Gisela Elsner, Das Berührungsverbot (Prohibition of Contact, 1970)
Contemporary critics called Gisela Elsner’s 1970 novel an “anti-porno,” a Swiss journal that had been printing excerpts was seized by the authorities, and Austrian media attacked it as harmful to children. In truth, though, this caustic satire by an outspokenly communist writer is a ruthless, oftentimes screamingly funny reckoning with both the uptight sexual mores of the 50s and the compulsive promiscuity of the 60s. Admittedly, it’s also a book about several German heterosexual couples engaging in group sex orgies. Most importantly, it lays bare the enduring patriarchal and authoritarian structures of post-war German society. This was my first novel by Elsner, but after I finished it, I immediately went and bought her complete backlist, the devouring of which is going to be one of several big reading projects I have lined up for 2021.
[Although this particular book has yet to appear in English, two of Elsner’s other novels, Die Riesenzwerge (The Giant Dwarfs, 1964) and Abseits (Offside, 1982) were translated into English by Joel Carmichael in 1965 and Anthea Bell in 1985, respectively (although both translations appear to be long out of print).]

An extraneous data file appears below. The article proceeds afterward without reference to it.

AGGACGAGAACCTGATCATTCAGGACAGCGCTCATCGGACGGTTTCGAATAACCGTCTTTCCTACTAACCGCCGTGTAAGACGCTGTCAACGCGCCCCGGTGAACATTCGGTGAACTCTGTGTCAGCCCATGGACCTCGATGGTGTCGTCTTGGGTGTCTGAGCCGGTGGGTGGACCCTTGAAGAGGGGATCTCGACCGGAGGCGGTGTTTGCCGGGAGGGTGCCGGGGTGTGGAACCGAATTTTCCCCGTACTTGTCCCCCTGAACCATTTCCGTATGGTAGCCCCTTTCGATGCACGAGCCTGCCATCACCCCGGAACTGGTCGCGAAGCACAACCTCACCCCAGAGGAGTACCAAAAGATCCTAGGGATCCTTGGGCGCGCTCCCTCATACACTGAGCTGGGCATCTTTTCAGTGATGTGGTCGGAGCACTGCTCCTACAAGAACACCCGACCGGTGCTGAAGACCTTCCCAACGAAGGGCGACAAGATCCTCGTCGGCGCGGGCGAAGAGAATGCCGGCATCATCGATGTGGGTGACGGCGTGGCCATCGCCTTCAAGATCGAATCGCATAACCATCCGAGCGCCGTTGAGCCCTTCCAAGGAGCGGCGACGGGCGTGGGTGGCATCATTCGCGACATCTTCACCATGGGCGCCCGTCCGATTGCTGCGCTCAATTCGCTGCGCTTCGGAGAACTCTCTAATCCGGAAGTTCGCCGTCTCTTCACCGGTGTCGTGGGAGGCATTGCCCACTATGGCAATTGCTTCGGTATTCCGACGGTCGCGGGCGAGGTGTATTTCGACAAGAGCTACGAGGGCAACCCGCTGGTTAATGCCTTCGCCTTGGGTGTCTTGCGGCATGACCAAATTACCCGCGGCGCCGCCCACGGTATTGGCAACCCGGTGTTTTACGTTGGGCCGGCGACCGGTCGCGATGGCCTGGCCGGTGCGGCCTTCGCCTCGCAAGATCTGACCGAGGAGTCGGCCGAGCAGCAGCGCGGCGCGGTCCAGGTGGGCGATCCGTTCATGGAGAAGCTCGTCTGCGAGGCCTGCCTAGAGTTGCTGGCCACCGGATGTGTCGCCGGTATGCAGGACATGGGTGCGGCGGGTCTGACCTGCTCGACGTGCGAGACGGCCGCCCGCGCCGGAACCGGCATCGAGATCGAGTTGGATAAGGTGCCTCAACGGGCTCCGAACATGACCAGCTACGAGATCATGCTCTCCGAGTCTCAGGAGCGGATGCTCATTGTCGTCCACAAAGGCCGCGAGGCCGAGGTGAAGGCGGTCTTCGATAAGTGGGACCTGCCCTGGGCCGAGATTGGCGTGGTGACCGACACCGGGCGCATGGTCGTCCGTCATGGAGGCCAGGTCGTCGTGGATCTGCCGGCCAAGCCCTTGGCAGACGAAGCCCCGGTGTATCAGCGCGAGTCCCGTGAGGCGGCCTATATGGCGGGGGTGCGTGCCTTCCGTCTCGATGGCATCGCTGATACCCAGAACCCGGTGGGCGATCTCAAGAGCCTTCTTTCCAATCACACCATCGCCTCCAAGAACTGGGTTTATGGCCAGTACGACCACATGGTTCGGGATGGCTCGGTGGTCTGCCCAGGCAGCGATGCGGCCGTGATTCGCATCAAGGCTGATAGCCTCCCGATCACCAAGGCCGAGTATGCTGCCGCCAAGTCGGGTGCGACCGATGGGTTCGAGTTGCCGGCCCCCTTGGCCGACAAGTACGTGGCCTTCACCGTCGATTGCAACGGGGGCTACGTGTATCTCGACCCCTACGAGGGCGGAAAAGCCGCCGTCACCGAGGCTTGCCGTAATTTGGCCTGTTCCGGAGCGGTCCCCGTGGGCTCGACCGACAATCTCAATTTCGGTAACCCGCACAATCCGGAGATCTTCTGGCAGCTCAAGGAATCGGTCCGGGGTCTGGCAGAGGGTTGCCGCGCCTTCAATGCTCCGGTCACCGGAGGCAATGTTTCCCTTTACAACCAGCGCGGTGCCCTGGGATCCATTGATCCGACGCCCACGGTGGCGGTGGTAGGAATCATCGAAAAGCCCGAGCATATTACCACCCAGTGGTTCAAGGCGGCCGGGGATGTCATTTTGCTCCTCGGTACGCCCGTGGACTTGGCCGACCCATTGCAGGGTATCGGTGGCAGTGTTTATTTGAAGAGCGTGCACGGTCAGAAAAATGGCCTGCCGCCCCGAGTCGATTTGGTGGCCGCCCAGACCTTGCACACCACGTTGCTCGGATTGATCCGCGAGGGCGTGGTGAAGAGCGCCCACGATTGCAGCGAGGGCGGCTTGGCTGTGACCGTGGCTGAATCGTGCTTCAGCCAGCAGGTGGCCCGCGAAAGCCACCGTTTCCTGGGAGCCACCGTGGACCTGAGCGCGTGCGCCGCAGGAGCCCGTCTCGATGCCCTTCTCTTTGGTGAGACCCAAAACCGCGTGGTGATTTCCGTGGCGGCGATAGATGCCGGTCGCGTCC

Helen Wolff, Hintergrund für Liebe (Background for Love, written 1932, first published 2020)
Helen Wolff, who together with her husband Kurt Wolff had to flee Nazi Germany and in 1942 founded Pantheon Books during their American exile, is mostly known for her work in publishing, bringing some of the most well-known European writers to American readers. Only after her death in 1994 did her descendants find out that she had been quite an accomplished writer in her own right.
Her little autobiographical novel Hintergrund für Liebe, which was written in 1932/1933, was posthumously published for the first time in 2020. Inspired by her own travels to France with her husband, the book tells a slow, gentle (although a sense of foreboding of the sinister things to come runs through the tale), summerly story about the emancipation of a young woman who finally starts standing up for her own wants and needs and finds love along the way. The novel is accompanied by a long and fascinating biographical essay by Wolff’s great-niece, and if this book doesn’t sound like perfect NYRB Classics fare, I don’t know what does. They should really get to it! [Ed.—Amen!]
Lida Winiewicz, Späte Gegend (Late Region, 1986)